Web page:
One more big post to get out of the way, and hopefully after that I can just update frequently instead of having to play massive catch-up games!
Monday night I arrived in Victoria and stayed in the harbour in front of the Empress, meeting Amanda and company for drinks. The moorage was an awesome location, in super rockstar style. I spent Tuesday morning working, but mostly cleaning the boat and enjoying the parking spot. Tuesday afternoon I went sailing with the lovely Laurel, and scoped out Esquimalt Harbour for a place to anchor. She had to be back at work, so we turned around and I dropped her off at the docks at Fleming Beach and headed back out to find an anchorage. After a few false starts, I stopped at the Canadian Armed Forces Yacht Club to ask advice – nobody had anything constructive to say, with the only exception being the bartender. She took me out to the parking lot, down a rugged, windy little path through burdocks and blackberry bushes to a tiny little beach, half covered by a large arbutus tree.
“You see the bar from here?” she asked. I nodded.
“This beach is probably on the Songhee reserve, but most folks think it belongs to the base. Most of the base thinks it’s on the reserve. The property line is around here somewhere, but nobody is certain where, so it’s kind of a no-man’s land. If you pull up your dingy here and hide it under the tree, you should be ok…”
So that’s what I did for the night. Anchoring in Thetis Cove in the Esquimalt Harbour, then rowing a half-mile through harbour swells – not quite as large as the open ocean, but not what you’d consider “sheltered” either – only to sneak onto a disputed beach, hide and lock my dinghy, sneak onto and off of a naval base, and finally ride my bicycle 10km or so into town to go visit with friends. Some days the mind just boggles. After riding 10km “home” again at 2:30am, only to have to row another half-mile through the waves with a bicycle in the dinghy, I started to understand that this trip would be a pretty damned good series of workouts!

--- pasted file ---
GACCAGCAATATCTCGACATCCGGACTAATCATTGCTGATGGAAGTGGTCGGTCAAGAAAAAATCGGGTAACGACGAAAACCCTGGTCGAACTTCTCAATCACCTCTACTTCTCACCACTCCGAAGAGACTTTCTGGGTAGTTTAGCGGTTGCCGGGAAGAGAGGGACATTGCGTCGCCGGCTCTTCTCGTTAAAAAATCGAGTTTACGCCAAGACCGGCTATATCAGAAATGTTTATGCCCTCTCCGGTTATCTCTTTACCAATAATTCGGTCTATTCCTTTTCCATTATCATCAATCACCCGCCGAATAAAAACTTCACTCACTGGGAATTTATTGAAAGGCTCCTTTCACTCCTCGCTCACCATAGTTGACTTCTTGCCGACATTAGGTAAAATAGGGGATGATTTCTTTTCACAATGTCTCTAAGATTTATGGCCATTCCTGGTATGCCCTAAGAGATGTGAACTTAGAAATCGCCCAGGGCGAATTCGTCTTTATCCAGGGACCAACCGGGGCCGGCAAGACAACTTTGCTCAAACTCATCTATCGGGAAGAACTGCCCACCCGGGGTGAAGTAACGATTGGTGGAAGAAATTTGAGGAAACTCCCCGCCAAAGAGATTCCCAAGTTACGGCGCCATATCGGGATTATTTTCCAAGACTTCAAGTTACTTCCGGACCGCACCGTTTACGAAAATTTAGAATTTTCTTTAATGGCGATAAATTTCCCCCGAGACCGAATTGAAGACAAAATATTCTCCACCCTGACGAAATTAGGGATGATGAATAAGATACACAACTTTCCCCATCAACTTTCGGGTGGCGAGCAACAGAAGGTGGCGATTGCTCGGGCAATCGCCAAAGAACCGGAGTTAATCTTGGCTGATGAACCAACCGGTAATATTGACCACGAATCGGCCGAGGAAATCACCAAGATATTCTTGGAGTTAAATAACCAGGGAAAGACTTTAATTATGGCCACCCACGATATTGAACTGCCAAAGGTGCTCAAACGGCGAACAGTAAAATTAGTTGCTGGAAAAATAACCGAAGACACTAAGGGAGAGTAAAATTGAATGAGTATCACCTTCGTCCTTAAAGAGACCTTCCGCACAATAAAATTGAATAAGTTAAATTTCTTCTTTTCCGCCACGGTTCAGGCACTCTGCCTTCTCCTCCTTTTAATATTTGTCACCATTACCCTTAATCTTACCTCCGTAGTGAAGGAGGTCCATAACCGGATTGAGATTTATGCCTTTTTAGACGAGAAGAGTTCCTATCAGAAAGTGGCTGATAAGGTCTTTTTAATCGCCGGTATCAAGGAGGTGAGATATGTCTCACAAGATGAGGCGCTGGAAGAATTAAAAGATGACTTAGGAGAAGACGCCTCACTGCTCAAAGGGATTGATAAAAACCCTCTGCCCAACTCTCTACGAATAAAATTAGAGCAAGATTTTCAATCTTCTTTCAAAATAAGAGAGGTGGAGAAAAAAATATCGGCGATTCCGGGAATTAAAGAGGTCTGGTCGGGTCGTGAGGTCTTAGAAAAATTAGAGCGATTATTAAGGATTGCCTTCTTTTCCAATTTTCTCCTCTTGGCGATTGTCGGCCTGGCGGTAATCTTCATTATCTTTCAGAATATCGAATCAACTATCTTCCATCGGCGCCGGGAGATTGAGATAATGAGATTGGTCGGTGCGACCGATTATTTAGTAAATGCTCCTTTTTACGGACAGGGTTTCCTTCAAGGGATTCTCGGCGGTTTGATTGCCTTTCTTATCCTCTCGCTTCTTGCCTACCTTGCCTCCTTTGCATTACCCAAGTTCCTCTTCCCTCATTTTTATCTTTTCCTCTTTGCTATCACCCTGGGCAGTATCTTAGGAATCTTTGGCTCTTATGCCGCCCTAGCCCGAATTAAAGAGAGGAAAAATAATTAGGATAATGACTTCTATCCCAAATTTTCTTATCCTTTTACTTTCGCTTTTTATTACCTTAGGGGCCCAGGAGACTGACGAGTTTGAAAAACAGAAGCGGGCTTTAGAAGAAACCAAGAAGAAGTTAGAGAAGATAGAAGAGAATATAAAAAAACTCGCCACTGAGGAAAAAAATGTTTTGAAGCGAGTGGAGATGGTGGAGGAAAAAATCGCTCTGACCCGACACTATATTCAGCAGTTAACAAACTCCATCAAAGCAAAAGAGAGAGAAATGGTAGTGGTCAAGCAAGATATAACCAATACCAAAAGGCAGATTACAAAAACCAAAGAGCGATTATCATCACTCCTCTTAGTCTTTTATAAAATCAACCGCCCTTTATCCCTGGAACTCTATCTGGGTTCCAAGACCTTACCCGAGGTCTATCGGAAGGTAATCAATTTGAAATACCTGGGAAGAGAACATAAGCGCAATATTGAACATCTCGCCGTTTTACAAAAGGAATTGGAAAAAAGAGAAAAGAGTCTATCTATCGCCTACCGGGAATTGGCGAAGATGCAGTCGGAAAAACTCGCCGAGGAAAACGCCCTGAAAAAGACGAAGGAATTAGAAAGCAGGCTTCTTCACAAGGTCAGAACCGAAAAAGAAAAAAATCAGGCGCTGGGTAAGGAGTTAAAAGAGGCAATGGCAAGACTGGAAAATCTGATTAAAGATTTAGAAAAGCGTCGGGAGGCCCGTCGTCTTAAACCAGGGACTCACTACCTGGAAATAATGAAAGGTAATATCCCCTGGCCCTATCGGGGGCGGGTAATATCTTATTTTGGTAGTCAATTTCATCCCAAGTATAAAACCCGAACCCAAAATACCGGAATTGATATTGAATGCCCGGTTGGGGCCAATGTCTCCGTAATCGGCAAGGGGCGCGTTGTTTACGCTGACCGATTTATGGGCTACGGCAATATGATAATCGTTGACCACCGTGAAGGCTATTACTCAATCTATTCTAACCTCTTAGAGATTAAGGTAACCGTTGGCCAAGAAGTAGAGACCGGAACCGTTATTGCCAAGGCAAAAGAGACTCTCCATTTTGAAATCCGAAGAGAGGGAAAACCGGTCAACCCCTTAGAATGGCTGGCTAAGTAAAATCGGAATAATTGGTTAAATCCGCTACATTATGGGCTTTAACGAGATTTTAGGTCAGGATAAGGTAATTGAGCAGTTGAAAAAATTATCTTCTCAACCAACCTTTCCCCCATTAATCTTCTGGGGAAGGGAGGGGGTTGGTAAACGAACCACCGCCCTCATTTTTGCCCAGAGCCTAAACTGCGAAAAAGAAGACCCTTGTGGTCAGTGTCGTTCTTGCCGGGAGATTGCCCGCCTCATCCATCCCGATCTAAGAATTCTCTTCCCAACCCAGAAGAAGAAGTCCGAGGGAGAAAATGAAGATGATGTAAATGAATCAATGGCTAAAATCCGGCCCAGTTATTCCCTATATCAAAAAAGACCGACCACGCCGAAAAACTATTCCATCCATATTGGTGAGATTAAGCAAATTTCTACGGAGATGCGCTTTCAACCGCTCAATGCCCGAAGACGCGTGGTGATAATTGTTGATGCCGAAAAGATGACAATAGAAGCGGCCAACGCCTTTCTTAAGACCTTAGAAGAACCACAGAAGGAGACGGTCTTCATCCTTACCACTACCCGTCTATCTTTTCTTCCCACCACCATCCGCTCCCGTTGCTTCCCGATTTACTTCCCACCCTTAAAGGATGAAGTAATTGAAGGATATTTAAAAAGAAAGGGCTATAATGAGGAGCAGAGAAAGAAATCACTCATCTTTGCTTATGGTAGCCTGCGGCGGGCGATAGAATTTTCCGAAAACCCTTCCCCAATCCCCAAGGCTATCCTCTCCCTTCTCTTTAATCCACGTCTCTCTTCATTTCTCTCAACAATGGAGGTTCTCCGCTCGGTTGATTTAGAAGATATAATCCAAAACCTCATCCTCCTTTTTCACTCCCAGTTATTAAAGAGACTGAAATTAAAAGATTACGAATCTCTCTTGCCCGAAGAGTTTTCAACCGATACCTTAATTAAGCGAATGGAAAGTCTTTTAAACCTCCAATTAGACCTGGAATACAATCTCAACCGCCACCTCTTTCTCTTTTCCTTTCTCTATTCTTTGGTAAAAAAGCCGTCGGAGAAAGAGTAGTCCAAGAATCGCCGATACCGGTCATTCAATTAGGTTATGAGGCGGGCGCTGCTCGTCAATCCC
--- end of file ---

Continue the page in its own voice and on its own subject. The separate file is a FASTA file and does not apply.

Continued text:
When I woke up in the morning, I realized that I had accidentally left my laptop power supply at Amanda’s house – d’oh! This meant I couldn’t actually start work until I did the row-bike-bike-row sequence again. I kicked myself thoroughly and was starting to make breakfast when I heard voices outside. Out a window (one of the only two in the boat that is actually translucent enough to see through), I saw a small powerboat with two men in it idling nearby. I poked my head out to see what they wanted, and they seemed startled to see me and quickly sped away. Uh oh.
There was no way I’d leave the boat now, so I pulled anchor and headed back towards Fleming Beach. I had noticed a lot of “NO MOORAGE” signs, but since I’d be anchoring those wouldn’t apply, and since the only “allowed” moorage around was surrounded by reserves I was willing to push the rules a bit. The “beach” in Fleming Beach is almost nonexistent – but the bay itself is very well sheltered by a large man-made breakwater. The bay is surrounded by beautiful, million-dollar homes on one side, a large cliff infested with rock climbers on another, and a lovely park on the third. I anchored, rode in, and got my power supply from Amanda’s house, sneaking a shower in the process. Now that I was clean, powered and mobile I headed to Habit for coffee.
As I walked into Habit, a beautiful blonde woman was walking out. Our eyes met and stuck, until she reached the door, and left. I shrugged and ordered coffee, then sat down and began my workday. Not five minutes later, the woman appeared in front of me again.
“Excuse me,” she said with a thick accent, “I think… we are… supposed to talk.”
Her name was Hanne, and she was visiting Victoria from Denmark, enroute to Seattle, then Iceland and finally home. We talked for several hours, and then she invited me to an open mic night at the Bent Mast. I had to be at a Burning Man planning meeting first, so I went to that – meeting many of my soon-to-be campmates for the first time – and then headed down to join them. After a few beers, I ended up playing guitar and singing a few songs and having an excellent jam with two locals. Adam, a bassist with a huge stand-up bass complete with preamp duct-taped to the side, and Vincent, who played fiery leads on a classical guitar with a small amp with the distortion circuit turned up. Hanne was due to leave for Seattle in the morning, so we talked long into then night, then parted ways.